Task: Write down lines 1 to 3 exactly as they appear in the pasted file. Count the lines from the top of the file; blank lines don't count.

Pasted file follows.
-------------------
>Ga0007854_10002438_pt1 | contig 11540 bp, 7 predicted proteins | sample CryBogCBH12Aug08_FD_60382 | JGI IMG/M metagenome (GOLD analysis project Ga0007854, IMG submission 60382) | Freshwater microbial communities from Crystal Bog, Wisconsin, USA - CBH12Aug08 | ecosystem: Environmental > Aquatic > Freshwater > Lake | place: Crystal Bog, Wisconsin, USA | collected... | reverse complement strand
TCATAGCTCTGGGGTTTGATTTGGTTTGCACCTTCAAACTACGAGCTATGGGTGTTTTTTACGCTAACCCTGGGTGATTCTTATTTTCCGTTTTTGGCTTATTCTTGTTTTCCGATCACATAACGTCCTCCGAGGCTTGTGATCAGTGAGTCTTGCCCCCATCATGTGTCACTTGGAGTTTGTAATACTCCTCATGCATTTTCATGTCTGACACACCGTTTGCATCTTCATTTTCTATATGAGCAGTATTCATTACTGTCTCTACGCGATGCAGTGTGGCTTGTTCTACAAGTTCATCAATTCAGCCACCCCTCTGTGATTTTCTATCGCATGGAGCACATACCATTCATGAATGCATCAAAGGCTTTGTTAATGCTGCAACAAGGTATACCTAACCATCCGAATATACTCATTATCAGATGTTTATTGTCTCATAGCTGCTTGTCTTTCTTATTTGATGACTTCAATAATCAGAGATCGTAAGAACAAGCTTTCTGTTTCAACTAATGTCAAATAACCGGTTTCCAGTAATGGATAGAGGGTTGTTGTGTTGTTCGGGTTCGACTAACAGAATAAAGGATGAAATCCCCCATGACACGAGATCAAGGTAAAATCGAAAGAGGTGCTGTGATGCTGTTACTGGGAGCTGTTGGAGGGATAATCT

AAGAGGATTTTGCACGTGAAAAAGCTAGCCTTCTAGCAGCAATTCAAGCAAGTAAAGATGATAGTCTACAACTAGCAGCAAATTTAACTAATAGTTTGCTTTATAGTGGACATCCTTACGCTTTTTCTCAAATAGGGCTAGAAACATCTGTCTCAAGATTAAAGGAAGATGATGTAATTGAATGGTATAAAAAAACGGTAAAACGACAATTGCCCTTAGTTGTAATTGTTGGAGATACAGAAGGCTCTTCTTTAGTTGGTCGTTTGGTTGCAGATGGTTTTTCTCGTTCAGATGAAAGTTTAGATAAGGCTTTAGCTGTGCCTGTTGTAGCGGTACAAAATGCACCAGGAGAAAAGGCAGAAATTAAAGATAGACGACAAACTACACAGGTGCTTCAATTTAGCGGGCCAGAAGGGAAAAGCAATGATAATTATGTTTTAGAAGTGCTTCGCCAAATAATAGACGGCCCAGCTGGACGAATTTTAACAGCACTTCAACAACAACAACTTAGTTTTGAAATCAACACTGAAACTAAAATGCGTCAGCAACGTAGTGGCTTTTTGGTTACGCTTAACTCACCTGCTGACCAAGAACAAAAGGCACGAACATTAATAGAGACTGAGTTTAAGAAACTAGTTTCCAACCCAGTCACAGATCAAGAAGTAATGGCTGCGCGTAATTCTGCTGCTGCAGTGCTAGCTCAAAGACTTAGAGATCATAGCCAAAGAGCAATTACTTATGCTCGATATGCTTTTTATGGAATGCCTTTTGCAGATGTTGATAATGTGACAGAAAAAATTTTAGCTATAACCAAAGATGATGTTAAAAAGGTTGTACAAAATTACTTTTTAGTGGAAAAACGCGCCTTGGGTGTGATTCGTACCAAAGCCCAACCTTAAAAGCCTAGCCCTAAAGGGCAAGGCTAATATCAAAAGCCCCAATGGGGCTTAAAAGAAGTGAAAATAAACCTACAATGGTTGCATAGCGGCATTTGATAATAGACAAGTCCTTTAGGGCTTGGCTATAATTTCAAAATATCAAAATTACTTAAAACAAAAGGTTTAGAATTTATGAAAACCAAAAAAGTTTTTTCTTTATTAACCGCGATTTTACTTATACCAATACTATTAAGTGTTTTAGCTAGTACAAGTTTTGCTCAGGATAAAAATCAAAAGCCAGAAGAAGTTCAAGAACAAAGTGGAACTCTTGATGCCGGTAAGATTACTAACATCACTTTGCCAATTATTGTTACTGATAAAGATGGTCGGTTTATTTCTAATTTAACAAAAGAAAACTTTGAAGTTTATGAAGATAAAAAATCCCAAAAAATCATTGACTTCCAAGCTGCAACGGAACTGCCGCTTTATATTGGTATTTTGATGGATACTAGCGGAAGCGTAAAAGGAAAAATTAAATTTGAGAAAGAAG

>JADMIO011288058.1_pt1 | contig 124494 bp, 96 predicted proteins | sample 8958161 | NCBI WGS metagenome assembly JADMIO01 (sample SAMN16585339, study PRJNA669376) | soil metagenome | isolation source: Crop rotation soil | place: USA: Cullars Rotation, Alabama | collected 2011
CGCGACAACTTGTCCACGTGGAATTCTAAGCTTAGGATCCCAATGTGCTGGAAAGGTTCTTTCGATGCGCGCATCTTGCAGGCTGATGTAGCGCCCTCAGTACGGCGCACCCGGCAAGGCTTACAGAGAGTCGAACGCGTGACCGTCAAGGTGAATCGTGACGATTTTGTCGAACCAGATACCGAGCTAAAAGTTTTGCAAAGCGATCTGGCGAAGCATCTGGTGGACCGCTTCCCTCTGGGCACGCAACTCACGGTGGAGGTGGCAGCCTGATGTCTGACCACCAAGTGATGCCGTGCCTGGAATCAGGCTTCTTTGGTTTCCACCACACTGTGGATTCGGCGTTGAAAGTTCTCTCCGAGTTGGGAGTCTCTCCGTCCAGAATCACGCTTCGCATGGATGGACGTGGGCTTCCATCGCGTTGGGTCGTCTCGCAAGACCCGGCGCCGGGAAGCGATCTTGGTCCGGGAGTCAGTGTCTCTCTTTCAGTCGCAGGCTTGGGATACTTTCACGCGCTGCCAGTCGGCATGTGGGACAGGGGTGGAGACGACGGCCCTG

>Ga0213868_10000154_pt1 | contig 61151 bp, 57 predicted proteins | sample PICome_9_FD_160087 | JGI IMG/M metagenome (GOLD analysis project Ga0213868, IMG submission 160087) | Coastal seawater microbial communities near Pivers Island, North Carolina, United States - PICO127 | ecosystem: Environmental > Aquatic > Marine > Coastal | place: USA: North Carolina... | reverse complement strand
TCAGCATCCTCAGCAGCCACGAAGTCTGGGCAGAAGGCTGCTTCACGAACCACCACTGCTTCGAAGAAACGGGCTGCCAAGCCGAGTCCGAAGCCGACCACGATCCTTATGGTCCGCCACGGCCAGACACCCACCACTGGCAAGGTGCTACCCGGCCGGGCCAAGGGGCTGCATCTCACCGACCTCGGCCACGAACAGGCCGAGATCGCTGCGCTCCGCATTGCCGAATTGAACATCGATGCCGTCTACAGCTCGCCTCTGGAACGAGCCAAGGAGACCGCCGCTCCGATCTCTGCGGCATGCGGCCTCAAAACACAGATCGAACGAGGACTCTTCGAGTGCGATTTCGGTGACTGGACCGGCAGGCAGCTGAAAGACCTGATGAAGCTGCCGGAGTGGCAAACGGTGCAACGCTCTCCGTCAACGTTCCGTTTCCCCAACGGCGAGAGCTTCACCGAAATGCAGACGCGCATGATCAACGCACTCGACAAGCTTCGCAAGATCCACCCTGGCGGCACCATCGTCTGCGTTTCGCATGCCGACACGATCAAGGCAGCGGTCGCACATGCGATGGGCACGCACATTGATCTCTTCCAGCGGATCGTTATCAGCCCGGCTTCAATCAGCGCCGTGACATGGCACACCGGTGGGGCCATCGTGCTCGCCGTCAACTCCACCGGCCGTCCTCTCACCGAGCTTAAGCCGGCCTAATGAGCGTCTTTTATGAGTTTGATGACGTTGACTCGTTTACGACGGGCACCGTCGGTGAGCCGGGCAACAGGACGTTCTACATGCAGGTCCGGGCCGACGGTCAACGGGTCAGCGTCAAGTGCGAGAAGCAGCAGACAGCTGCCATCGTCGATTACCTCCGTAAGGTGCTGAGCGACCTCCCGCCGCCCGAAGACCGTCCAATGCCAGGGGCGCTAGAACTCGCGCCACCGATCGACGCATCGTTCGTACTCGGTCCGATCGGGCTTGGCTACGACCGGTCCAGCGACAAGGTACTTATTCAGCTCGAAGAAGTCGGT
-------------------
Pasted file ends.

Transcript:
>Ga0007854_10002438_pt1 | contig 11540 bp, 7 predicted proteins | sample CryBogCBH12Aug08_FD_60382 | JGI IMG/M metagenome (GOLD analysis project Ga0007854, IMG submission 60382) | Freshwater microbial communities from Crystal Bog, Wisconsin, USA - CBH12Aug08 | ecosystem: Environmental > Aquatic > Freshwater > Lake | place: Crystal Bog, Wisconsin, USA | collected... | reverse complement strand
TCATAGCTCTGGGGTTTGATTTGGTTTGCACCTTCAAACTACGAGCTATGGGTGTTTTTTACGCTAACCCTGGGTGATTCTTATTTTCCGTTTTTGGCTTATTCTTGTTTTCCGATCACATAACGTCCTCCGAGGCTTGTGATCAGTGAGTCTTGCCCCCATCATGTGTCACTTGGAGTTTGTAATACTCCTCATGCATTTTCATGTCTGACACACCGTTTGCATCTTCATTTTCTATATGAGCAGTATTCATTACTGTCTCTACGCGATGCAGTGTGGCTTGTTCTACAAGTTCATCAATTCAGCCACCCCTCTGTGATTTTCTATCGCATGGAGCACATACCATTCATGAATGCATCAAAGGCTTTGTTAATGCTGCAACAAGGTATACCTAACCATCCGAATATACTCATTATCAGATGTTTATTGTCTCATAGCTGCTTGTCTTTCTTATTTGATGACTTCAATAATCAGAGATCGTAAGAACAAGCTTTCTGTTTCAACTAATGTCAAATAACCGGTTTCCAGTAATGGATAGAGGGTTGTTGTGTTGTTCGGGTTCGACTAACAGAATAAAGGATGAAATCCCCCATGACACGAGATCAAGGTAAAATCGAAAGAGGTGCTGTGATGCTGTTACTGGGAGCTGTTGGAGGGATAATCT

AAGAGGATTTTGCACGTGAAAAAGCTAGCCTTCTAGCAGCAATTCAAGCAAGTAAAGATGATAGTCTACAACTAGCAGCAAATTTAACTAATAGTTTGCTTTATAGTGGACATCCTTACGCTTTTTCTCAAATAGGGCTAGAAACATCTGTCTCAAGATTAAAGGAAGATGATGTAATTGAATGGTATAAAAAAACGGTAAAACGACAATTGCCCTTAGTTGTAATTGTTGGAGATACAGAAGGCTCTTCTTTAGTTGGTCGTTTGGTTGCAGATGGTTTTTCTCGTTCAGATGAAAGTTTAGATAAGGCTTTAGCTGTGCCTGTTGTAGCGGTACAAAATGCACCAGGAGAAAAGGCAGAAATTAAAGATAGACGACAAACTACACAGGTGCTTCAATTTAGCGGGCCAGAAGGGAAAAGCAATGATAATTATGTTTTAGAAGTGCTTCGCCAAATAATAGACGGCCCAGCTGGACGAATTTTAACAGCACTTCAACAACAACAACTTAGTTTTGAAATCAACACTGAAACTAAAATGCGTCAGCAACGTAGTGGCTTTTTGGTTACGCTTAACTCACCTGCTGACCAAGAACAAAAGGCACGAACATTAATAGAGACTGAGTTTAAGAAACTAGTTTCCAACCCAGTCACAGATCAAGAAGTAATGGCTGCGCGTAATTCTGCTGCTGCAGTGCTAGCTCAAAGACTTAGAGATCATAGCCAAAGAGCAATTACTTATGCTCGATATGCTTTTTATGGAATGCCTTTTGCAGATGTTGATAATGTGACAGAAAAAATTTTAGCTATAACCAAAGATGATGTTAAAAAGGTTGTACAAAATTACTTTTTAGTGGAAAAACGCGCCTTGGGTGTGATTCGTACCAAAGCCCAACCTTAAAAGCCTAGCCCTAAAGGGCAAGGCTAATATCAAAAGCCCCAATGGGGCTTAAAAGAAGTGAAAATAAACCTACAATGGTTGCATAGCGGCATTTGATAATAGACAAGTCCTTTAGGGCTTGGCTATAATTTCAAAATATCAAAATTACTTAAAACAAAAGGTTTAGAATTTATGAAAACCAAAAAAGTTTTTTCTTTATTAACCGCGATTTTACTTATACCAATACTATTAAGTGTTTTAGCTAGTACAAGTTTTGCTCAGGATAAAAATCAAAAGCCAGAAGAAGTTCAAGAACAAAGTGGAACTCTTGATGCCGGTAAGATTACTAACATCACTTTGCCAATTATTGTTACTGATAAAGATGGTCGGTTTATTTCTAATTTAACAAAAGAAAACTTTGAAGTTTATGAAGATAAAAAATCCCAAAAAATCATTGACTTCCAAGCTGCAACGGAACTGCCGCTTTATATTGGTATTTTGATGGATACTAGCGGAAGCGTAAAAGGAAAAATTAAATTTGAGAAAGAAG